Located on the outskirts of Suzuka, the Japanese Grand Prix puts spectators in range of popular dining and activities. The circuit is also in range of luxury hotels and affordable accommodations. The grand prix hosts its own weekend entertainment and concerts throughout the weekend.
The common currency used in Japan is the Japanese Yen (JPY). Here are some common conversions:
The primary language spoken in Japan is Japanese, however English is widely spoken.
Spectators will find plenty to do near the Suzuka International Racing Course, including:
A selection of temples provide spectators with a look into the local religion while its history can be found in:
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Circuit Name: Suzuka International Racing Course
Track Location: Near the coast of Ise Bay
Distance from the Closest Airport: 24.9 km (15.5 mi) to Chubu Centrair International Airport
Distance from Downtown: 7.7 km (4.8 mi) to Downtown Suzuka
Year Opened: 1962
First Grand Prix: 1987
The Suzuka International Racing Course was originally designed as a Honda test track. Its most unique feature is the figure eight that crosses at turns 9 and 15. The only other track with this layout is the Fiorano Circuit in Italy.
The Degner curve is named for Ernst Degner, who crashed during the inaugural All Japan Championship Road Race in 1962.
Since 1962, the Suzuka International Racing Course, or the Suzuka Circuit, has been the on-again, off-again location of the Japanese Grand Prix, often sharing the spotlight with the Fuji Speedway. Capable of being used in five different configurations, the Japanese Grand Prix has always used the track to its fullest potential. The result hasn’t quite been the best for Japan’s team of drivers as none have placed. In recent years, it’s been a toss-up between Germany’s Sebastian Vettel or Nico Rosberg and Great Britain’s Lewis Hamilton.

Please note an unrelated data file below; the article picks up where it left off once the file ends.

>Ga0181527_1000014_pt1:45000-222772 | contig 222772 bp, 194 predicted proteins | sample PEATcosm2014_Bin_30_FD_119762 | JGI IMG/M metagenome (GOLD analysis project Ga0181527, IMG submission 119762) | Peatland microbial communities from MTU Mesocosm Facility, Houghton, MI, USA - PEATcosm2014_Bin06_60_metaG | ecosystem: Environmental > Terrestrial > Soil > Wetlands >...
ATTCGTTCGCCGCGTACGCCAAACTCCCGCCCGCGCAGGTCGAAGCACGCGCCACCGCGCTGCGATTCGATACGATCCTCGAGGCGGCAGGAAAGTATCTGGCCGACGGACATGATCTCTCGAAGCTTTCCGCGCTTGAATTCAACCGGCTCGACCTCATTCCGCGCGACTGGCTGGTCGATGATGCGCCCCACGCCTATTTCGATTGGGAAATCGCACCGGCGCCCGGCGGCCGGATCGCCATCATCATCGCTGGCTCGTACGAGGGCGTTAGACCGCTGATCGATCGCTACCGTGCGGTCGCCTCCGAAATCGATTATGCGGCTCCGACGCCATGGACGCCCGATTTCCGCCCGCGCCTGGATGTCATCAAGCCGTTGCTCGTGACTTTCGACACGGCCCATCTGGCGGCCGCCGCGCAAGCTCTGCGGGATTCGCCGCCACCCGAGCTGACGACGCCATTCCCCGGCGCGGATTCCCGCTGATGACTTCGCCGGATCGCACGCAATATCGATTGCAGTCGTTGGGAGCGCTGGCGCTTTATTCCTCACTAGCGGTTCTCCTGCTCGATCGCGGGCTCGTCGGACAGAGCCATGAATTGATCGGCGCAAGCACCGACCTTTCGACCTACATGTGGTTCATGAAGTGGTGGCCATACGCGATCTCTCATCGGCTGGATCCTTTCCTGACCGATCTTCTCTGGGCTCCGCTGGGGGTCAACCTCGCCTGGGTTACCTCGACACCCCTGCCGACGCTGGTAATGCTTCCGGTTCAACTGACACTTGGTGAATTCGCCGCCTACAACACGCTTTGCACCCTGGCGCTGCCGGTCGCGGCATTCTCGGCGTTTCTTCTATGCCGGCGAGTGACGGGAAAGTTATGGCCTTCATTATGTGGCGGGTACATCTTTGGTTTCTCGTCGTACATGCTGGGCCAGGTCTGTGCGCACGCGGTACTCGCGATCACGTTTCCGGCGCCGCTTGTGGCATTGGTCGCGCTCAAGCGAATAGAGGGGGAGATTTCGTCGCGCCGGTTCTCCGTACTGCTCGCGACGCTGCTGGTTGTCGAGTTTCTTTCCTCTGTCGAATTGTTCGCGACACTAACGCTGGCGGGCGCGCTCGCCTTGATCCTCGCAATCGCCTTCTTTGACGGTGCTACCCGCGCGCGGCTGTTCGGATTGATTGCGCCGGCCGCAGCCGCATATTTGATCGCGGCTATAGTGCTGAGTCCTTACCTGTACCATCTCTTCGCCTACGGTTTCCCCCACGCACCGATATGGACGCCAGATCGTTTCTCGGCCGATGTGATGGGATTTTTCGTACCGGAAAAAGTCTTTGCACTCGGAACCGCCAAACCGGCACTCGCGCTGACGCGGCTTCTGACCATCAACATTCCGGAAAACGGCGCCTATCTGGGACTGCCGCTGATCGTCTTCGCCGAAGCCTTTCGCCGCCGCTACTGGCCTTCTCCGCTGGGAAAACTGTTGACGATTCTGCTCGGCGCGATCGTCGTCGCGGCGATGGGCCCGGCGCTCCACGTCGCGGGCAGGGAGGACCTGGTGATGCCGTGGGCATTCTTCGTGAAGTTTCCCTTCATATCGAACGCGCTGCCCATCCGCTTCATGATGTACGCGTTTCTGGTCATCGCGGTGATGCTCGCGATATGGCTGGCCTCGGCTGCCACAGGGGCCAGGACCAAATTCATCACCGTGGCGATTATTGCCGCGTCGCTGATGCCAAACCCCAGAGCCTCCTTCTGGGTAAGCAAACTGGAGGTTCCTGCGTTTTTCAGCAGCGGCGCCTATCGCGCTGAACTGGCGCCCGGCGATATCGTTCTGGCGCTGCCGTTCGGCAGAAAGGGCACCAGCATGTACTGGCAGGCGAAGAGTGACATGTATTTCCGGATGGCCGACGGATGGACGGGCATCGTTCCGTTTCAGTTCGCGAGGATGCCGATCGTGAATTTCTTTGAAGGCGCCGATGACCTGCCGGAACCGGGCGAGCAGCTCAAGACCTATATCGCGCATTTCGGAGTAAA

Suzuka Circuit runs 5.807 km at 53 laps. Drivers manage the 18 turns over the course of the more than 307 km long Grand Prix race. After the All Japan Championship Road Race in November 1962, Turn 8 was named after Ernst Degner, a German driver that won the first Grand Prix race at Suzuki and later crashed at the road race. Since its inception in the Japanese Grand Prix, Suzuka has been a favorite among drivers and has been a gold mind of iconic Formula One moments and some of the most devastating crashes.
For attendees, it’s all about Grandstands D and E that look out over the “S” Curves. This will put viewers in line to witness the downforce and commitment as drivers navigate the frequent curves. For a clear view of the circuit’s best location for overtaking, attendees will want to sit in Grandstand I. It’s here that so many of Suzuka’s greatest moments happen, at the Hairpin between Turns 10 and 11.
There is much to do around Suzuka Circuit, which will help keep those anxious minds occupied until race day. Within walking distance, travelers can visit the Ino Shrine, walk the Aeon Mall Suzuka, and enjoy the serenity and beauty of Ishigakiike Park. Curious visitors that want to see even more of the local history and customs can drive out to the Senjuji and Koyasu Kannon-ji Temples or the Katsuhayashi Shrine. October is also a great time of year to hope on the Circuit Wheel, which provides an unimpeded view of Ise Bay and the circuit from 100m high.
To keep your trip all about the race, you’ll want to check out the “Racing Theater” at Suzuka Circuit, which is brimming with driver memorabilia and attractions pertaining to the races that sped through the Japanese circuit. Racing uniforms, a replay of the best Formula One races on the Main Theater, and an assortment of skill-based activities and attractions test what visitors know about being behind the wheel of cars and motorcycles while providing insight into both.
Since it first opened, the Suzuka Circuit hasn’t provided Japanese drivers with the opportunity to excel. Will one of the staple British or German drivers take the lead, or is this the year that Japan’s team finally claims the victory?